What I knew to be true as I first left the playground is that the playground is faux. The river and the forest that surrounds it comes from the earth itself, it is real and sustainable. And harsh. People die. The evil that we wonder about and script on the playground plays out with harsh abandon at the river’s edge. Also true is the intoxicating power of fresh air. The source of life itself is nowhere more apparent than at the water’s edge.
As I gulped in this fresh air, I began to see that as religion functions to interpret experience of the sacred it unwittingly provides a veil. Life lived far from the playground is unveiled, there is slight protection from the elements. PTSD is real for those who pray with their feet. The lure of the playground, it’s safety and conformity, is understandable.
But the river beckons.
What I know to be true as I stand against the rough bark of the tree is that I can’t go back and, at long last, I think I am ready to go forward. My life is now is here, at the river’s edge. Without benefit of clergy, liturgy, institution, or external validation save the sound of the creation itself. This is my call, this is my truth.
And I feel as if the weight of the world has been lifted from my shoulders.
Maybe because it has.
We’re both nice white ladies, liberals who love the Children’s Defense Fund. When a friend suggest that I address you directly, I was hesitant. But after watching (a video of) the speech you shared in our community yesterday, I feel like we need to talk.
You spent a fair amount of your words talking as a Christian white woman, invoking scriptural images and using theologically potent concepts. As a white lady Christian pastor, I appreciated the attempt but also felt the chaff.
Jesus’ teaching does include the infamous “70×7” forgiveness challenge, and it is also true that many deeply devout Black Christians offered words of forgiveness in the throes of grief after the massacre at Emanual AME. But when you or I, white women, pick up those words and hold them up as an expectation to a people bent over with sorrow, there is no balm. In fact, the taking and using of those words and images is an appropriation which serves to salt the very wound you would bandage.
Quite frankly, as white women, even as white women who’s mother’s knew hard times, we don’t get to pretend that we understand what a Black mother’s grief looks like. We just don’t. We don’t know and it is the essence of erasure to pretend that we do.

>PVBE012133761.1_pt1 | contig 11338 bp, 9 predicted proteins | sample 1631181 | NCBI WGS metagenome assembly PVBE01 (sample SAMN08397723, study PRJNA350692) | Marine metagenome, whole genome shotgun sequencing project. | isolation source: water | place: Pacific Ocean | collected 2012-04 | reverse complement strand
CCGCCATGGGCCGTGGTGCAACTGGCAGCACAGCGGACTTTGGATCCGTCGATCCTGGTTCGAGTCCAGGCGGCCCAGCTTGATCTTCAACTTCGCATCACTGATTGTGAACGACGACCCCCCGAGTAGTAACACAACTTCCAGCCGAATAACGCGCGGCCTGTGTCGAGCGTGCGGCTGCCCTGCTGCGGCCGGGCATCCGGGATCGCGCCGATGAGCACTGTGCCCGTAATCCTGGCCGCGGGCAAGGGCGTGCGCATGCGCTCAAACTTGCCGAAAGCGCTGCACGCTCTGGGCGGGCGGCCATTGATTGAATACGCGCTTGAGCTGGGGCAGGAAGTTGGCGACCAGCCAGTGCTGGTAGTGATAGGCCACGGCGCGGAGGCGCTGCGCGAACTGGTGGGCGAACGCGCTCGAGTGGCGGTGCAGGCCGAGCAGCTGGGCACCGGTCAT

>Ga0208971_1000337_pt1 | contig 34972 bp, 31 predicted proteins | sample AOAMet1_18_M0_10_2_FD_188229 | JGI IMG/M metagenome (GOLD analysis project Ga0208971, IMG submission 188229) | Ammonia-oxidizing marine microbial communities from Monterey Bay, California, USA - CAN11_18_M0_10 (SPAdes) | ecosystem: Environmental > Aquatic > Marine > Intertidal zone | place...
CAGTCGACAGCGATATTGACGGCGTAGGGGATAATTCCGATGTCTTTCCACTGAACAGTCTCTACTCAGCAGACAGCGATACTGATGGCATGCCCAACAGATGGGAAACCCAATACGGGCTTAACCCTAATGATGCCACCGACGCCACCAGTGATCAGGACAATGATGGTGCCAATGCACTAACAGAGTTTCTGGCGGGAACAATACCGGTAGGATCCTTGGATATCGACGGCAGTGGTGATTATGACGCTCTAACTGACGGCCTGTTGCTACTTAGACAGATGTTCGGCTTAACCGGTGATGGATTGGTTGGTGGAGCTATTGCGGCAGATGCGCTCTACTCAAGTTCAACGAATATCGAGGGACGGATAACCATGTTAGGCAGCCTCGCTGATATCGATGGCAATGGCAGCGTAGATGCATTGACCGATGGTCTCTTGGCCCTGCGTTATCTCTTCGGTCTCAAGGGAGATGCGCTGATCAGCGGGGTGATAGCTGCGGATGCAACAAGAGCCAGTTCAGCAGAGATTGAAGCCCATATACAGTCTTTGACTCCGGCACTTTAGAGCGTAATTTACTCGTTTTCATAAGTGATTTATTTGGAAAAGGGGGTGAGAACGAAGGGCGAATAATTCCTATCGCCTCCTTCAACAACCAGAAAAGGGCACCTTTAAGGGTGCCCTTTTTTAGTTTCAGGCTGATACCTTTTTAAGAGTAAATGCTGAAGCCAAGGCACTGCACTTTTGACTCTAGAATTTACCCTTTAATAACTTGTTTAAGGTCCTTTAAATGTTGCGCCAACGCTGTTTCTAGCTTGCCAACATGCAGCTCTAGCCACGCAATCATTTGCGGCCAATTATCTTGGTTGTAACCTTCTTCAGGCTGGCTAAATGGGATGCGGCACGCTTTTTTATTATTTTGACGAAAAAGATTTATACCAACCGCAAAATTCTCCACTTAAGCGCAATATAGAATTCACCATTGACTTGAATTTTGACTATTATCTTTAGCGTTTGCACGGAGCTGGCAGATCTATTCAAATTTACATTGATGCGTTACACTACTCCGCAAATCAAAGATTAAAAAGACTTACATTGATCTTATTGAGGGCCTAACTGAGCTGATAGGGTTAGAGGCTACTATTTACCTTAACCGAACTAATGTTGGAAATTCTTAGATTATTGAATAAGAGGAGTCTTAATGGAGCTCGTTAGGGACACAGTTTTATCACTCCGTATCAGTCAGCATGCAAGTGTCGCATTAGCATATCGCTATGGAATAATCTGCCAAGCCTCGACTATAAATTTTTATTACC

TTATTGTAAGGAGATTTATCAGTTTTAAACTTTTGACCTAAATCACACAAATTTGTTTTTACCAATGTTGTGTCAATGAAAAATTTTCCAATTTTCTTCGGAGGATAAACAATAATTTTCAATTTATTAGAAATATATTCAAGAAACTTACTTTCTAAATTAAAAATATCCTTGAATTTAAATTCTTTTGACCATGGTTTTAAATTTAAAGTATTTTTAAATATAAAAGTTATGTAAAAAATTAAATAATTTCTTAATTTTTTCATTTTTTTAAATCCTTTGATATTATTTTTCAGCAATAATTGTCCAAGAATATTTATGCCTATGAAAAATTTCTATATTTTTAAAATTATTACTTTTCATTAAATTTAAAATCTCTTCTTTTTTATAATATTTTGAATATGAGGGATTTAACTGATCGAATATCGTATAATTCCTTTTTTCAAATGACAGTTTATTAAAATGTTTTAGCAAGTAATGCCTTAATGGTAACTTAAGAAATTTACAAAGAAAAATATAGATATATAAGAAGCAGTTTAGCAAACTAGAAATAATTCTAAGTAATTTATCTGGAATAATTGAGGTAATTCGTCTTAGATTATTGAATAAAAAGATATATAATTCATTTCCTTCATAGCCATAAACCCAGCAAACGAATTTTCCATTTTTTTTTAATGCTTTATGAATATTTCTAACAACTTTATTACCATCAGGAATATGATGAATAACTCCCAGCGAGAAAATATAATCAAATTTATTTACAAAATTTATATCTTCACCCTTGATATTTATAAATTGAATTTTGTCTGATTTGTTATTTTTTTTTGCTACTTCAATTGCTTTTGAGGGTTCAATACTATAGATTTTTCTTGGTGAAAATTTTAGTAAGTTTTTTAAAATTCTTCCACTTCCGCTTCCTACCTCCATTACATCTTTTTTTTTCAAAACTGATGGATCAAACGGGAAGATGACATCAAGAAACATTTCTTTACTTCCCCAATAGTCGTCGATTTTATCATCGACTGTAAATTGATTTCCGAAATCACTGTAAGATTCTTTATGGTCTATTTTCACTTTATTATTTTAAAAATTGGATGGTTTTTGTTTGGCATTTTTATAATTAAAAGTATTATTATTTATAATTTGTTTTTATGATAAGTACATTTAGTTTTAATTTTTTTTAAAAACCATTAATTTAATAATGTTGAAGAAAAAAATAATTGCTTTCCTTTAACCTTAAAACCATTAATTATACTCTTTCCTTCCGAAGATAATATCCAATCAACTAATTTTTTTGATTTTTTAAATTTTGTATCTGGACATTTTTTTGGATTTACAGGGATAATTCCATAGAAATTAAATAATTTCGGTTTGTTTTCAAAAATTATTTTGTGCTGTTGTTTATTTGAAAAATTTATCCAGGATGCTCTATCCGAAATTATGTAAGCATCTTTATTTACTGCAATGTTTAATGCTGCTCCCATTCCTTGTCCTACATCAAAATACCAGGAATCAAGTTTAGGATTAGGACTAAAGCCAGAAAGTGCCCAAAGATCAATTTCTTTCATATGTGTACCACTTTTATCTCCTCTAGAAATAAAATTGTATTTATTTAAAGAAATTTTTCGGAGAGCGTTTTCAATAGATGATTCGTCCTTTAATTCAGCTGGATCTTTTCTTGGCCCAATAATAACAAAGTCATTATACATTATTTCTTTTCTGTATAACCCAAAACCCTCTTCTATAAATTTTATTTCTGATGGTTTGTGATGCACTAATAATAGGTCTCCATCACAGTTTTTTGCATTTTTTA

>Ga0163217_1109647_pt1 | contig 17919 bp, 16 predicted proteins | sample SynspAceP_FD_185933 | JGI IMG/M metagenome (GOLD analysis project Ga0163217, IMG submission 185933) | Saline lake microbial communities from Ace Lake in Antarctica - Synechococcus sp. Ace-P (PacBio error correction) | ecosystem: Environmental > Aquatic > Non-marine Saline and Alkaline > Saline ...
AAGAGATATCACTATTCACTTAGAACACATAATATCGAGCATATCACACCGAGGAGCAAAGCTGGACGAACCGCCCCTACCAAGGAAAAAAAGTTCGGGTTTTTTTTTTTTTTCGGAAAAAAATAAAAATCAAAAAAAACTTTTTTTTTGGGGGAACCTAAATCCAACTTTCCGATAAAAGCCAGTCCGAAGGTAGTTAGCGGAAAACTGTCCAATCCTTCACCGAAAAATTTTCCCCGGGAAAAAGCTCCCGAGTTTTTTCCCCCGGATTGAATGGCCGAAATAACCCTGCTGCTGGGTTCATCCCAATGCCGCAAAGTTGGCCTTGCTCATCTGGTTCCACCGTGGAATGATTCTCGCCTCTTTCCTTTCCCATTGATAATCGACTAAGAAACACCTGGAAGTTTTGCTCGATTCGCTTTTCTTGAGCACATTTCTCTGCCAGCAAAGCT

And because we cannot understand the pain and the loss that confronts Black women in America on a daily basis, we cannot stand in judgement. To nod approvingly, as you did so graciously, is no less judgmental than a scowl of disapproval; the offense of judgement isn’t simply to be found wanting, the offense is in the assumption of power and privilege by the one offering judgement. You assumed a seat of power and privilege as you favorably judged the actions of the grieving community in Charleston. Witness to the insult was that though you had much support during the speech, no one clapped as you heaped praise on the forgivers; the room silently waited as you heaped insult on injury.
Much has already been written by Black women that I trust about the failed rush to forgiveness. While spiritual warriors are often able to detangle themselves from revenge, Jesus also suggested that we are to be not only as gentle as doves but also as wise as serpents. True forgiveness is a process which takes time and one that requires accountability, forgiveness is not a blank slate and a new beginning.
Desmond Tutu offered the prayer that you echoed with your “love is stronger than hate” phrase. He is also an architect of South Africa’s powerful Truth and Reconciliation work. When we do our homework, we learn that this work could not be done until Apartheid was over. The new Jim Crow is not yet over, any rush to forgiveness in America is premature. The other key piece we learn from Tutu’s work is that reconciliation comes only with the speaking of truth; for this too we wait.